Phd thesis defense: Supernovae seen through gravitational telescopes
Monday 29 May 2017
to 14:00 at
Tanja Petrushevska (Stockholm University, Department of Physics)
Galaxies, and clusters of galaxies, can act as gravitational lenses and magnify the light of objects behind them. The effect enables observations of very distant supernovae, that otherwise would be too faint to be detected by existing telescopes, and allows studies of the frequency and properties of these rare phenomena when the universe was young. Under the right circumstances, multiple images of the lensed supernovae can be observed, and due to the variable nature of the objects, the difference between the arrival times of the images can be measured. Since the images have taken different paths through space before reaching us, the time-differences are sensitive to the expansion rate of the universe. One class of supernovae, Type Ia, are of particular interest to detect. Their well known brightness can be used to determine the magnification, which can be used to understand the lensing systems.
In this thesis, galaxy clusters are used as gravitational telescopes to search for lensed supernovae at high redshift. Ground-based, near-infrared and optical search campaigns are described of the massive clusters Abell 1689 and 370, which are among the most powerful gravitational telescopes known. The search resulted in the discovery of five photometrically classified, core-collapse supernovae at redshifts of 0.671≤z≤1.703 with significant magnification from the cluster. Owing to the power of the lensing cluster, the volumetric core-collapse supernova rates for 0.4 ≤ z ≤ 2.9 were calculated, and found to be in good agreement with previous estimates and predictions from cosmic star formation history. During the survey, two Type Ia supernovae in A1689 cluster members were also discovered, which allowed the Type Ia explosion rate in galaxy clusters to be estimated. Furthermore, the expectations of finding lensed supernovae at high redshift in simulated search campaigns that can be conducted with upcoming ground- and space-based telescopes, are discussed.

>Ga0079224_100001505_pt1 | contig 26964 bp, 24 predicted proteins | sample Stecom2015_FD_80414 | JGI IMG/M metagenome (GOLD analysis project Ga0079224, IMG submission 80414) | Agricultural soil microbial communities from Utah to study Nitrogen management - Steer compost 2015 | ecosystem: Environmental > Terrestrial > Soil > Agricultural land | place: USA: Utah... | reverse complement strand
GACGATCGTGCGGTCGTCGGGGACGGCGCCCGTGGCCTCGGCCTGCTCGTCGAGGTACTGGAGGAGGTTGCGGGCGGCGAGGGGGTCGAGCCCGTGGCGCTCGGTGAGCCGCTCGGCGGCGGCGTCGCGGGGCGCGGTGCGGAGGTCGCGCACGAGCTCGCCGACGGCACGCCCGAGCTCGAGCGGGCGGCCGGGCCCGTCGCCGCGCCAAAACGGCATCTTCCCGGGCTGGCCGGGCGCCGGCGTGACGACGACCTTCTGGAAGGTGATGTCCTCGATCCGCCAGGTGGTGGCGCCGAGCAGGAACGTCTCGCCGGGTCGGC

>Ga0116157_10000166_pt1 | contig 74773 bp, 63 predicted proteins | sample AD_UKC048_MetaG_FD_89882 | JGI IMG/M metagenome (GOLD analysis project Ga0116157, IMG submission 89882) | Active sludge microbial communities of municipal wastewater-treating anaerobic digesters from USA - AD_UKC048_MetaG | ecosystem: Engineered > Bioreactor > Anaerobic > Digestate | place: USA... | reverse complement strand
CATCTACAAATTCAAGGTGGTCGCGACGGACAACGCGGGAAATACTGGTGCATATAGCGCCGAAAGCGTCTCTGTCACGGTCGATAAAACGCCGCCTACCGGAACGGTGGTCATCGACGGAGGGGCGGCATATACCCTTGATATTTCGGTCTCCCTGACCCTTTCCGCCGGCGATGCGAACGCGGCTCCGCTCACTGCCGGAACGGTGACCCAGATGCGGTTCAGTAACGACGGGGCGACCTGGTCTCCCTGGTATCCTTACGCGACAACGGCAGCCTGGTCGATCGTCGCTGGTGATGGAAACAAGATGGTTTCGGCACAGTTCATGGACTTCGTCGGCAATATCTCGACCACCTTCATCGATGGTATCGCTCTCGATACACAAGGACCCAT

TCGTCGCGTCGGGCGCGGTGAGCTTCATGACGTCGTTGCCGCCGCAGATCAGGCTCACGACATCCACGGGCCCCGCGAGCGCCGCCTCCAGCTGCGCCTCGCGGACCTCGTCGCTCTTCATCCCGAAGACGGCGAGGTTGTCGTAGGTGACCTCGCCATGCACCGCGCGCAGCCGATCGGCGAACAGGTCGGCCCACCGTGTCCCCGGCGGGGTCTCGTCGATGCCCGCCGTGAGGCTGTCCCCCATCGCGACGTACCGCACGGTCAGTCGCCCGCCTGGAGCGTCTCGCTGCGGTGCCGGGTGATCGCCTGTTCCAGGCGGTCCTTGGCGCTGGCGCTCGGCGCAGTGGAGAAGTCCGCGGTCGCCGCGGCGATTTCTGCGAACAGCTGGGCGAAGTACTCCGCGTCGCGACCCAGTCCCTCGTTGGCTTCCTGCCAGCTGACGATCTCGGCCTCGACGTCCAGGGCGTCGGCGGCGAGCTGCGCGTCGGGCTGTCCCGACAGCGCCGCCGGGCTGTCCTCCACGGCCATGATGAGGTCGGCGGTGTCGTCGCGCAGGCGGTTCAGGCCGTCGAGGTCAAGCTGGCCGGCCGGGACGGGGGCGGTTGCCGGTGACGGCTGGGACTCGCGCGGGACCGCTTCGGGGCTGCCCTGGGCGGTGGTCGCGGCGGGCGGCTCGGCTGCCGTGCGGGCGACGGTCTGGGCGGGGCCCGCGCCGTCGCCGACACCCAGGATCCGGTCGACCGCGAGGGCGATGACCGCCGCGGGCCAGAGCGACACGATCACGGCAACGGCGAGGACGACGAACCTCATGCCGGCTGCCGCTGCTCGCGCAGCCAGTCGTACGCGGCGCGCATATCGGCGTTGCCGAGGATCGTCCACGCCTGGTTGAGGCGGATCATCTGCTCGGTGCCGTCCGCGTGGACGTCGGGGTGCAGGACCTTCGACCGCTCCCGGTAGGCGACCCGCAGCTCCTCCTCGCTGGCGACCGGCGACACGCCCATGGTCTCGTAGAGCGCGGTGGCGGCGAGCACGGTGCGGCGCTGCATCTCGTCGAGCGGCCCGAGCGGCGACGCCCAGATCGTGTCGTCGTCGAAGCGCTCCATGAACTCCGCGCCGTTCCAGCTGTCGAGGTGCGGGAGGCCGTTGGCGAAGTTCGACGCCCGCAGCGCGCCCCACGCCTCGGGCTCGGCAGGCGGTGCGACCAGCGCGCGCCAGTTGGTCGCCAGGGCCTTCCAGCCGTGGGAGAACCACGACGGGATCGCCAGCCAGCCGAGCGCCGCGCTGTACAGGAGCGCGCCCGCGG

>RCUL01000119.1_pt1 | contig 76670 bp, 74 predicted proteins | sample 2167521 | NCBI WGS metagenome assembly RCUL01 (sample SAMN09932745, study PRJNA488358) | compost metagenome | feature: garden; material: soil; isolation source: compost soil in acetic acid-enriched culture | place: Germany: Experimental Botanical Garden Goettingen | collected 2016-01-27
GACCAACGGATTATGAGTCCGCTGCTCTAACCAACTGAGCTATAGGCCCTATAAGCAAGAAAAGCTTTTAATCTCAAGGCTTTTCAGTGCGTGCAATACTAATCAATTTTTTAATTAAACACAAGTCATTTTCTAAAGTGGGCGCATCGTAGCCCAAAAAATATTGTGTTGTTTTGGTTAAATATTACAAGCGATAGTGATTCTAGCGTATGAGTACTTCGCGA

Magnification from a galaxy lens also allows for detailed studies of the supernova properties at high redshift that otherwise would not be possible. Spectroscopic observations of lensed high-redshift supernovae Type Ia are of special interest since they can be used to test for evolution of the standard candle nature of these objects. If systematic redshift-dependent properties are found, their utility for future surveys could be challenged. In the thesis it is shown that the strongly lensed and very distant supernova Type Ia PS1-10afx at z=1.4, does not deviate from the well-studied nearby and intermediate populations of normal supernovae Type Ia.
In a different study, the discovery of the first resolved multiply-imaged gravitationally lensed supernova Type Ia is also reported.